Local school districts review ACT scores
Area school districts are waiting to see what becomes of an initiative that would require all high school juniors to take the ACT college admissions test.
The Class of 2012’s ACT results were released just as students from that class headed to college this fall.
Wisconsin’s 2012 ACT composite score was 22.1.
That compares to the nationwide composite of 21.1 and to the highest ACT composite score among ACT-taking states of 22.8 in Minnesota.
Both Wisconsin and Iowa had composite scores of 22.1, meaning the two states tied for the No. 2 spot.
Wisconsin’s 2012 ACT composite score compares to its 2011 composite of 22.2.
Seventy-one percent of the state’s 2012 graduates took the exam, which was the same percentage as its 2011 graduates.
Several weeks after the 2012 ACT results were released, State Superintendent Tony Evers announced his proposal to include the four-test ACT suite for career planning and accountability.
The proposal is part of his 2013-15 education budget request.
Under the plan, all public school ninth graders would take the ACT EXPLORE assessment in the spring of the 2014-15 school year.
The ACT PLAN would be administered in 10th grade and the ACT and WorkKeys assessments in 11th grade.
In the Waupaca School District, 57 percent of the class of 2012 took the ACT test. The average score was 22.8.
The previous year, approximately 50 percent took the test, and the average score was 22.7.
District Administrator David Poeschl said the percentage of students taking the test has increased over the last three years.
Carl Eggebrecht, one of two principals at the high school, said staff members offer an ACT prep evening class prior to the test date.
That has taken place for the past several years.
“What’s interesting about the ACT is that the curriculum isn’t geared to addressing the ACT test,” said Poeschl.
Students are currently assessed through the Wisconsin Knowledge Concepts Examination.
How students are assessed will change when the Common Core State Standards go into effect in the 2014-15 school year.
Rhonda Hare, the district’s director of instruction, said the new standards will mean much deeper testing.
Eggebrecht said that in regard to the WKCE results, each department evaluates the information and will do the same under the Common Core State Standards.
Hare said this year, Measure of Academic Progress testing begins for freshmen.
“That test is different than WKCE and ACT. It measures growth,” she said.
The test is administered in the fall and spring.
Of the most ACT results, Poeschl said, “Overall, I’m pleased with the progress over the years. As we transition to the Common Core, it’s a good base. It’s a nice report, but it doesn’t speak to all that we do as a district.”
In the Iola-Scandinavia School District, 68 percent of the class of 2012 took the ACT test, and the average score was 21.9.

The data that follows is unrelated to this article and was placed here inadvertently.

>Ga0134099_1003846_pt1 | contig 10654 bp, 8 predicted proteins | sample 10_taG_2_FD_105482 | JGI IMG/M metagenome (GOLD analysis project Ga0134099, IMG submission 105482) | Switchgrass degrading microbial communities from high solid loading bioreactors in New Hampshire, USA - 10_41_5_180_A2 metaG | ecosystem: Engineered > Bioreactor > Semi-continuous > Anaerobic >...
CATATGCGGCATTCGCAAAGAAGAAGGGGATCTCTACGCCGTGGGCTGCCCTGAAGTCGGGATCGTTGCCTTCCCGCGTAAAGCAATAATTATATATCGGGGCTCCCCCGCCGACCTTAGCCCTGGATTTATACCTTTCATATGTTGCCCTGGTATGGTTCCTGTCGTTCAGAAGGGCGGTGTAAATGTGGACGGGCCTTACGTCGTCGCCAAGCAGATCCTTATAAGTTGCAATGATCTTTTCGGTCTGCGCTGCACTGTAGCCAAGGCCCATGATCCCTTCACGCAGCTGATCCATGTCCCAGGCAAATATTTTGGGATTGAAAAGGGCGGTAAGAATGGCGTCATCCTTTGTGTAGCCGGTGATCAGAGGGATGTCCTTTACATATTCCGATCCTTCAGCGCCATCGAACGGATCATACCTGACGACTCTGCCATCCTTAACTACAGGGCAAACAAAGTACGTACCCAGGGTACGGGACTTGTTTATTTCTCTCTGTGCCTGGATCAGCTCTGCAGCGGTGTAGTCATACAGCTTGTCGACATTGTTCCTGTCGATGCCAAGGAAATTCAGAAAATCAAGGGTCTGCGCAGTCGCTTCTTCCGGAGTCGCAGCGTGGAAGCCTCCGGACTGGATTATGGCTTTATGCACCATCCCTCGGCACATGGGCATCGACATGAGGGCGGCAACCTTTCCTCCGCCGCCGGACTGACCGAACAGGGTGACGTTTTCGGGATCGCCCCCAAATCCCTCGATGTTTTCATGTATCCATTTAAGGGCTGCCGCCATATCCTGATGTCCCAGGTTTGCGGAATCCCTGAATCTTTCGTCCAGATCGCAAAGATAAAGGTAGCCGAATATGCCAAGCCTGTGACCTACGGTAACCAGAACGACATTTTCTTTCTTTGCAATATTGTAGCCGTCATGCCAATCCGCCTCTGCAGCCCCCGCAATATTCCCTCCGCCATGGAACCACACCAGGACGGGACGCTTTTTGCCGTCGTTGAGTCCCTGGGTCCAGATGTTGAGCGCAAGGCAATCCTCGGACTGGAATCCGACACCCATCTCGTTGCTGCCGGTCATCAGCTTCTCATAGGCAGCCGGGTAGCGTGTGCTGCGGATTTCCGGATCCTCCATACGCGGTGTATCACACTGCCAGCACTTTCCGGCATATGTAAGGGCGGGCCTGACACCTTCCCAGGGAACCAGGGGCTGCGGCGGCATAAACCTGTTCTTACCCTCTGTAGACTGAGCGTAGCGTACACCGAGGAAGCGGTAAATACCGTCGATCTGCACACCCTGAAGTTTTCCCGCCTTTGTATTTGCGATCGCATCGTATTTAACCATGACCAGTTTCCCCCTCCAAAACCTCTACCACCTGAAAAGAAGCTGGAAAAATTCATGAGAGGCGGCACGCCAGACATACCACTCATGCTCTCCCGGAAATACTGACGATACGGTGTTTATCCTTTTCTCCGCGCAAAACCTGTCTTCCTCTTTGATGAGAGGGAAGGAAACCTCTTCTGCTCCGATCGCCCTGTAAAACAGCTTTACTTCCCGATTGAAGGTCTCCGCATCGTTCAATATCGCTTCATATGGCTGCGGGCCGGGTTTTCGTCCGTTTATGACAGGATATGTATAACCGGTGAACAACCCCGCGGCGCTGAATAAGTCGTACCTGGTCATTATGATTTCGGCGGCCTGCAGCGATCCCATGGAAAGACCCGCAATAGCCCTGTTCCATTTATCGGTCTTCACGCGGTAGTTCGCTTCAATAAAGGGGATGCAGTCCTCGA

The previous year, 67 percent of the class took the test, and the average score was 22.6.
“We have a fairly high percentage taking the test,” said Interim District Administrator Duane Braun.
Students in the district get an idea of what to expect on the ACT test when they take the EXPLORE and PLAN tests.
High School Principal Sara Anderson said all eighth graders take the EXPLORE test and all tenth graders take the PLAN test.
“We are effectively using the ACT longitudinal assessment system,” she said.
Anderson said that in the past, a representative from CESA 5 visited the district and spent the day with the sophomores and juniors, prepping them for the ACT test.
Braun said it is about looking for ways to help prepare their students to be college and career ready.
“I think it will be good when the report cards officially come out so that we can review that data and its content and how it affects our schools. Then, we will see waht it means for ACT,” he said.
This month, the DPI is issuing a School Report Card for every public school in the state.
Anderson said that in looking at the ACT results, the district looks at the gains made during the past 10 years.
“The focus has been over time on looking at the programs and the preparedness for the students,” she said. “We’ve been more focused on what we’re doing long term.”
The district’s emphasis on writing is part of that.
“The focus,” Anderson said, “was on getting students to be better thinkers. It became evident that through writing, you can assess thinking.”
In the Weyauwega-Fremont School District, 47 percent of the Class of 2012 took the ACT test, and the average score was 22.1.
The previous year, about 51 percent took the test, and the average score was 21.9.
In the W-F district, all freshmen take the EXPLORE test, all sophomores take the PLAN test and all juniors take a practice ACT test, said Kandi Martin, the district’s director of pupil services/curriculum.
Students will take those tests on Oct. 29 as part of the high school’s Focus on Your Future Day.
On that day, there will be post-secondary career exploration for the school’s seniors.
She also said that 31 students signed up to take the Preliminary SAT/National Merit Scholarship Qualifying Test. Those students will take that test on Oct. 17.
District Administrator Scott Bleck said the ACT results give districts a gauge of their educational rigor.
He said the composite score is a reflection of some of the programs the district has put in place to increase the overall composite score.
“We know that our job is not done,” Bleck said.
Martin credits the high school staff for the work it does in preparing students for the ACT test.
Each core class has a question of the day. ACT prep classes have been offered.
Bleck said the district will always be looking for ways to prepare its students before they take the assessment test.
Joann Miller, the high school’s guidance counselor, said, “We feel like we are giving them the opportunities to be successful.”